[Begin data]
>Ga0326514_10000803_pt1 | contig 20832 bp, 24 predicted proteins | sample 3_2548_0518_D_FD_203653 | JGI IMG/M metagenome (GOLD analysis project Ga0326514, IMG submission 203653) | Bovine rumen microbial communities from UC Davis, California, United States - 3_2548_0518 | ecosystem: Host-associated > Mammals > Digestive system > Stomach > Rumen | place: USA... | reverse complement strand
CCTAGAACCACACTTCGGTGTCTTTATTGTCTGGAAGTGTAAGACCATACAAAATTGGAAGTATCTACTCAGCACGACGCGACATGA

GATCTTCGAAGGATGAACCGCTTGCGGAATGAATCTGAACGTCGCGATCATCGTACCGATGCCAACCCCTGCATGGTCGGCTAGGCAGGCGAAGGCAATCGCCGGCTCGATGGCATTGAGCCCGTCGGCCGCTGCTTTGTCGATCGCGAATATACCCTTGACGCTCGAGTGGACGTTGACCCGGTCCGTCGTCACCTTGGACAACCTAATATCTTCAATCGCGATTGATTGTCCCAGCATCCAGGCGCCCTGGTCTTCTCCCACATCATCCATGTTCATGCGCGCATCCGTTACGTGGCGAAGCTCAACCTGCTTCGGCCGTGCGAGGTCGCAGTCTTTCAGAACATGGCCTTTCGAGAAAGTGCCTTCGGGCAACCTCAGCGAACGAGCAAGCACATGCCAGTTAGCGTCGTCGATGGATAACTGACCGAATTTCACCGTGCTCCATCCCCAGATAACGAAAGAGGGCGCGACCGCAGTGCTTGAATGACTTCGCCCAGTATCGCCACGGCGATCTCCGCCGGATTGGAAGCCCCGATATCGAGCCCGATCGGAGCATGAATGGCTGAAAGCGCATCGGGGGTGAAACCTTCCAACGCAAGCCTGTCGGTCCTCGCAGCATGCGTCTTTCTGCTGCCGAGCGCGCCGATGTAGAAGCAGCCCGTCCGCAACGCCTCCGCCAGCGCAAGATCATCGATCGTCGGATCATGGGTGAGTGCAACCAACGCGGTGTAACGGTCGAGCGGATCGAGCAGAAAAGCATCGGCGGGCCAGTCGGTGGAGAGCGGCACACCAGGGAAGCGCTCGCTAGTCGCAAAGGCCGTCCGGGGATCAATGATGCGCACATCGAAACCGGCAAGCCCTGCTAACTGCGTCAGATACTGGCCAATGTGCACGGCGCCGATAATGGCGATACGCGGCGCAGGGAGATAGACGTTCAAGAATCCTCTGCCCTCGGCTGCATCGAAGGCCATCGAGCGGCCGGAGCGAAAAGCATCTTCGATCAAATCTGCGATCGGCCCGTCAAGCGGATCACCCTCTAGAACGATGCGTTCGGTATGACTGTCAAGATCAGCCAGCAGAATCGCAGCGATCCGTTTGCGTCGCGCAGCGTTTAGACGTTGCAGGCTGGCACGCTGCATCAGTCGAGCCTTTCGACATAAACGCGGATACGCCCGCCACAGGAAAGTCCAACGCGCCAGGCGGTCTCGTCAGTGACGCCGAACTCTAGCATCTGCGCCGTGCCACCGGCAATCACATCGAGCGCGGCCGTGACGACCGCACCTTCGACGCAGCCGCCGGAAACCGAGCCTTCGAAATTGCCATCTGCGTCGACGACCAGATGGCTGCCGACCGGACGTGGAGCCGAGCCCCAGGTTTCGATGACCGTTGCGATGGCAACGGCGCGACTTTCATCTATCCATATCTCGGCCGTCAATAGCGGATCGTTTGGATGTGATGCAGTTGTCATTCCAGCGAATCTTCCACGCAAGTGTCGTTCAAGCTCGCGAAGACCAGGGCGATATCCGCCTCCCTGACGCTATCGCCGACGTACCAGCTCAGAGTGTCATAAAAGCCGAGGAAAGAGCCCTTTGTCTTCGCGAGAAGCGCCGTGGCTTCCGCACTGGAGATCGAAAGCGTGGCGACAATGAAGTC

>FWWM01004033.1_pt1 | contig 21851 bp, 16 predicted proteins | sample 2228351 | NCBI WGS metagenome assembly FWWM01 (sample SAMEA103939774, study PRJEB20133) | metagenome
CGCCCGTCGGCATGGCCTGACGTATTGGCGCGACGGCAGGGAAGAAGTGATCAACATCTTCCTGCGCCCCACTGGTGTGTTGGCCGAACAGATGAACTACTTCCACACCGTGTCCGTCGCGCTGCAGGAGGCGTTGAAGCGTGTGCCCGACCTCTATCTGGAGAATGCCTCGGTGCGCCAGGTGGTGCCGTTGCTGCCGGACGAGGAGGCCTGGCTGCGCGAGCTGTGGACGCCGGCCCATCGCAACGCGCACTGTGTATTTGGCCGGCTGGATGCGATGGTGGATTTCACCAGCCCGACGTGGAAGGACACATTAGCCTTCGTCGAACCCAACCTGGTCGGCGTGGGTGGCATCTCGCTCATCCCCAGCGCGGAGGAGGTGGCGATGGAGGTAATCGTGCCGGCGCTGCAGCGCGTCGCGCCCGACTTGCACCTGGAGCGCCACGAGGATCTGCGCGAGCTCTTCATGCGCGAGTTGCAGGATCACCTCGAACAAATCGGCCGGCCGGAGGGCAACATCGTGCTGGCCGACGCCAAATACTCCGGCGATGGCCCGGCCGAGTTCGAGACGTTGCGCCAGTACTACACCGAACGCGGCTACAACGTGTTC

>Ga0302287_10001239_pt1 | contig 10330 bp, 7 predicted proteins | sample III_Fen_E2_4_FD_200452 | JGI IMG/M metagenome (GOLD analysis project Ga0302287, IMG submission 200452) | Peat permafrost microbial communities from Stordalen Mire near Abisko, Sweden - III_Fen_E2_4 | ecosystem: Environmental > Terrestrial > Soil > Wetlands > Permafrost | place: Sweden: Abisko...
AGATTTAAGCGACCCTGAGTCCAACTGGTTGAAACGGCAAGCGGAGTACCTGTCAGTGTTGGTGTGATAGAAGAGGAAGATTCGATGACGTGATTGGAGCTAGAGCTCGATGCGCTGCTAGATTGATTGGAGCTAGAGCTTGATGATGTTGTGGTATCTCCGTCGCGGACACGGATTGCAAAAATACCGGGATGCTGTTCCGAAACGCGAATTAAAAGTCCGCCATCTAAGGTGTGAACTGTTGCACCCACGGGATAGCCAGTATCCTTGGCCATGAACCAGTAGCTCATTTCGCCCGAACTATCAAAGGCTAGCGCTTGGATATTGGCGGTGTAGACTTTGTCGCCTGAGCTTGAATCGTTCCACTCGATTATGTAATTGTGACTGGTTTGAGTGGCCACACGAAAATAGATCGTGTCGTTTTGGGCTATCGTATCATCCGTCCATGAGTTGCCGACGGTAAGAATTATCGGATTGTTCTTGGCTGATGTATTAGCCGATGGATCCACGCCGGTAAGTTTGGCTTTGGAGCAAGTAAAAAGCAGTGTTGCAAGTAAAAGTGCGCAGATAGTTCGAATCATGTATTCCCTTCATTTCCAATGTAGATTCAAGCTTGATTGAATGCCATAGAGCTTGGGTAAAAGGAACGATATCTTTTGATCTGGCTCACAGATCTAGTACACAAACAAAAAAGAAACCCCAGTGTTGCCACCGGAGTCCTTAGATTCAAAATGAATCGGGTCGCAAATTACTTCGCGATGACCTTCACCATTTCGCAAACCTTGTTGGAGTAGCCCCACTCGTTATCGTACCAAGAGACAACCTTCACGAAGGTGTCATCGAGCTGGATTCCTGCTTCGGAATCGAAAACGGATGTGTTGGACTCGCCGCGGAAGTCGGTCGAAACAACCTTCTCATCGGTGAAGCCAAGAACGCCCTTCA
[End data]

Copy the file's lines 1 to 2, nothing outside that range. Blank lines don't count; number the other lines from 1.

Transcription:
>Ga0326514_10000803_pt1 | contig 20832 bp, 24 predicted proteins | sample 3_2548_0518_D_FD_203653 | JGI IMG/M metagenome (GOLD analysis project Ga0326514, IMG submission 203653) | Bovine rumen microbial communities from UC Davis, California, United States - 3_2548_0518 | ecosystem: Host-associated > Mammals > Digestive system > Stomach > Rumen | place: USA... | reverse complement strand
CCTAGAACCACACTTCGGTGTCTTTATTGTCTGGAAGTGTAAGACCATACAAAATTGGAAGTATCTACTCAGCACGACGCGACATGA